Suction specific speed


Suction specific speed problems are recognized by a random crackling noise around the pump suction, accompanied by high intensity knocks.

The main function of the suction specific speed number is to predict a special cavitation problem. The formula looks the same as the specific speed formula, but in this formula we use the net positive suction head required (NPSHR) number rather than the total head produced by the pump.

  • Q = Capacity in GPM with largest impeller at the BEP.
  • NPSH = Net positive suction head required to prevent cavitation. Remember that this number is for 68°F. (20°C.) fresh water. You are going to have to add the vapor pressure of you product to this number to get the real number that you will be using.
  • To raise a number to the 3/4 power, cube the number and then take the square root twice.

As mentioned in the above paragraph, we use this number to predict cavitation problems with your impeller selection.

  • The flow angle of the inlet vanes and the number of vanes will affect this number.
  • A desired value would be below 8500 with impellers having a flow angle of about seventeen degrees and five to seven vanes. The higher the flow angle number, the faster the liquid will travel and the lower suction head (pressure) we will get.
  • Boiler feed and condensate pumps often require suction specific speed numbers as high as 12,000 to 18,000 because of the temperature and pressure of the water. To get to these values the impeller inlet flow angle is reduced to a low as ten degrees and the number of vanes reduced to as little as four. Fewer and thinner vanes help to reduce the blockage in the impeller inlet. A disadvantage to these low flow angles is that the pump will probably run very rough at below fifty percent of capacity.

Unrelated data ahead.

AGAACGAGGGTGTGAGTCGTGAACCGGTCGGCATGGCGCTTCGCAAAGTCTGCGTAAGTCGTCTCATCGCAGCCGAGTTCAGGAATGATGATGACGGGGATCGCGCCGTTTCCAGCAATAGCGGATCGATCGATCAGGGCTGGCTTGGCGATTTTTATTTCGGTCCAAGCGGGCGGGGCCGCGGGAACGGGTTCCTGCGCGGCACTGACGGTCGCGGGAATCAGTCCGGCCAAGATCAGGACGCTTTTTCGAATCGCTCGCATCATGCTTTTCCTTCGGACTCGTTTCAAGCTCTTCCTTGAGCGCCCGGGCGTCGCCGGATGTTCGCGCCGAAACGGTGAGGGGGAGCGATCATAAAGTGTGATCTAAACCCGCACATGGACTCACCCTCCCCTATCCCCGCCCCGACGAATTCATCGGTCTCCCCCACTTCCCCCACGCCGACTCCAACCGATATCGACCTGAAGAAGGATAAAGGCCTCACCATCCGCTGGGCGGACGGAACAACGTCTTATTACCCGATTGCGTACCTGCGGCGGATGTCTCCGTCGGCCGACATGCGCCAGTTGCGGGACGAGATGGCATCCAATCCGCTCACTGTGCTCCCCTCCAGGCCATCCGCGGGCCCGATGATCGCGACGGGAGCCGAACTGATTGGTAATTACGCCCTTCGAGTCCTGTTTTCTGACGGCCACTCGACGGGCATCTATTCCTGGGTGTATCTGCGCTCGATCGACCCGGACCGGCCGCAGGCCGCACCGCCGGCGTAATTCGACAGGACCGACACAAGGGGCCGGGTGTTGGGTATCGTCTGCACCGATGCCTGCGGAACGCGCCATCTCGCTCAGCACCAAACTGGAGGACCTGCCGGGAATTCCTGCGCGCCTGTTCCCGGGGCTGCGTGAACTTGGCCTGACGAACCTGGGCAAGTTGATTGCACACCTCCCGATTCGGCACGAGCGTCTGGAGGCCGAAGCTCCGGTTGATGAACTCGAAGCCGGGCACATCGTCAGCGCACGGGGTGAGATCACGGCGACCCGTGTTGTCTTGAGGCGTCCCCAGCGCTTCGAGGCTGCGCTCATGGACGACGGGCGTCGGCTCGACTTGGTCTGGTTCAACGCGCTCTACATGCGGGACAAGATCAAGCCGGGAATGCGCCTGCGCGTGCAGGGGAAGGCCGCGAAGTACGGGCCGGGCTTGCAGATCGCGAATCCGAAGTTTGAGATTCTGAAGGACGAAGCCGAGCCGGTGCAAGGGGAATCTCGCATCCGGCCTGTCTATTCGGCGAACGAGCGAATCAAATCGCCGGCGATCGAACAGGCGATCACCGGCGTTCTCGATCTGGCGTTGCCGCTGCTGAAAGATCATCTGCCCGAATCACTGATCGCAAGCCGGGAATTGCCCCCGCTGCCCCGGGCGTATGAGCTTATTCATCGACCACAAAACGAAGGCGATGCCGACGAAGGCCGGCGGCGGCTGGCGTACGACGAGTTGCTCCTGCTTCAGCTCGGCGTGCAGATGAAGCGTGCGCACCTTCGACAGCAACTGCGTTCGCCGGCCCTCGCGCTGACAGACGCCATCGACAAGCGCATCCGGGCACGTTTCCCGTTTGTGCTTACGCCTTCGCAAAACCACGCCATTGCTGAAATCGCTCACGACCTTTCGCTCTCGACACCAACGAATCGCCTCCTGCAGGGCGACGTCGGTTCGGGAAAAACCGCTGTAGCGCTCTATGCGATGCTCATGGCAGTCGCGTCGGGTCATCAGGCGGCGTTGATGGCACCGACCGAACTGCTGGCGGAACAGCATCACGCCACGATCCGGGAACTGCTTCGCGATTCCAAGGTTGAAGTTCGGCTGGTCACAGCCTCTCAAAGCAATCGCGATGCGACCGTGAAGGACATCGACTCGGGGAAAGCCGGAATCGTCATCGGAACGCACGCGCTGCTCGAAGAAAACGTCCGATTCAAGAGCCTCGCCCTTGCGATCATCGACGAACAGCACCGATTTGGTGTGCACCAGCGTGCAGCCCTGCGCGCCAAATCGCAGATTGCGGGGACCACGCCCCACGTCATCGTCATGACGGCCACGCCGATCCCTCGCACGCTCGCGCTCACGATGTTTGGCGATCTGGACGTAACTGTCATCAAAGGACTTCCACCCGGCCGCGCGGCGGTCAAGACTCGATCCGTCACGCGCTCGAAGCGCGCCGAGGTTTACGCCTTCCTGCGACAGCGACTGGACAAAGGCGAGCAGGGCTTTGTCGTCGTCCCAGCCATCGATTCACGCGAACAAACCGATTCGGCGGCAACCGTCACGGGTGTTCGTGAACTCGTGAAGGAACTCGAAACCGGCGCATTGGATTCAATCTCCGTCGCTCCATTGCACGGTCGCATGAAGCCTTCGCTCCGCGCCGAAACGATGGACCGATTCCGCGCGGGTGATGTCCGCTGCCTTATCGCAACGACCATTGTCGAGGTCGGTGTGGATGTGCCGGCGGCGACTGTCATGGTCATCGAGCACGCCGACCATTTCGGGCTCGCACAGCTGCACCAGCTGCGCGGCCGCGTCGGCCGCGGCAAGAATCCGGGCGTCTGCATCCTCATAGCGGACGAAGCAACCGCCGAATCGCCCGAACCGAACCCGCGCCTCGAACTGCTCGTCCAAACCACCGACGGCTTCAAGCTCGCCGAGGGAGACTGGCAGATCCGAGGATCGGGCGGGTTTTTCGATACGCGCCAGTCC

• Water applications can run at these higher numbers because the amount of fluid expansion is very low for hot water. Mixed hydrocarbons have this same advantage because unlike a single product, the flashing of the mixed hydrocarbons does not take place all at the same time.
  • The higher the suction specific speed number the narrower the stable window of operation.
  • Inducers have been used successfully with suction specific speed numbers of approximately 24,000
  • Should the available NPSH be so low that a suction specific speed number of more than 18,000 is required, then a separate axial flow impeller (an inducer) can be used ahead of the centrifugal impeller to prevent cavitation. Its flow angle is some where between five and ten degrees with typically two vanes and no more than four. In other instances a booster pump can be installed between the pump and the source.
  • In their desire to quote a low net positive suction head required (NPSHR) some manufacturers will cut away the impeller inlet vanes to reduce fluid drag and thereby lower the net positive suction head required. If this has been done with your application, you must insure that the impeller to volute clearance is adjusted correctly with open impeller designs, and the wear ring clearance meets the manufacturers specifications with closed impeller designs, or you will experience internal recirculation problems and cavitation at the impeller outlet vane tips. Keep the suction specific speed number below 8500 and this problem should never comes up.
  • In the metric system we calculate the capacity in liters/sec and the NPSH in meters. You should try to keep the final SSS number below 5200. Above 7800 you are going to have trouble with internal recirculation and cavitation.

See: Difference between specific speed and suction specific speed. D013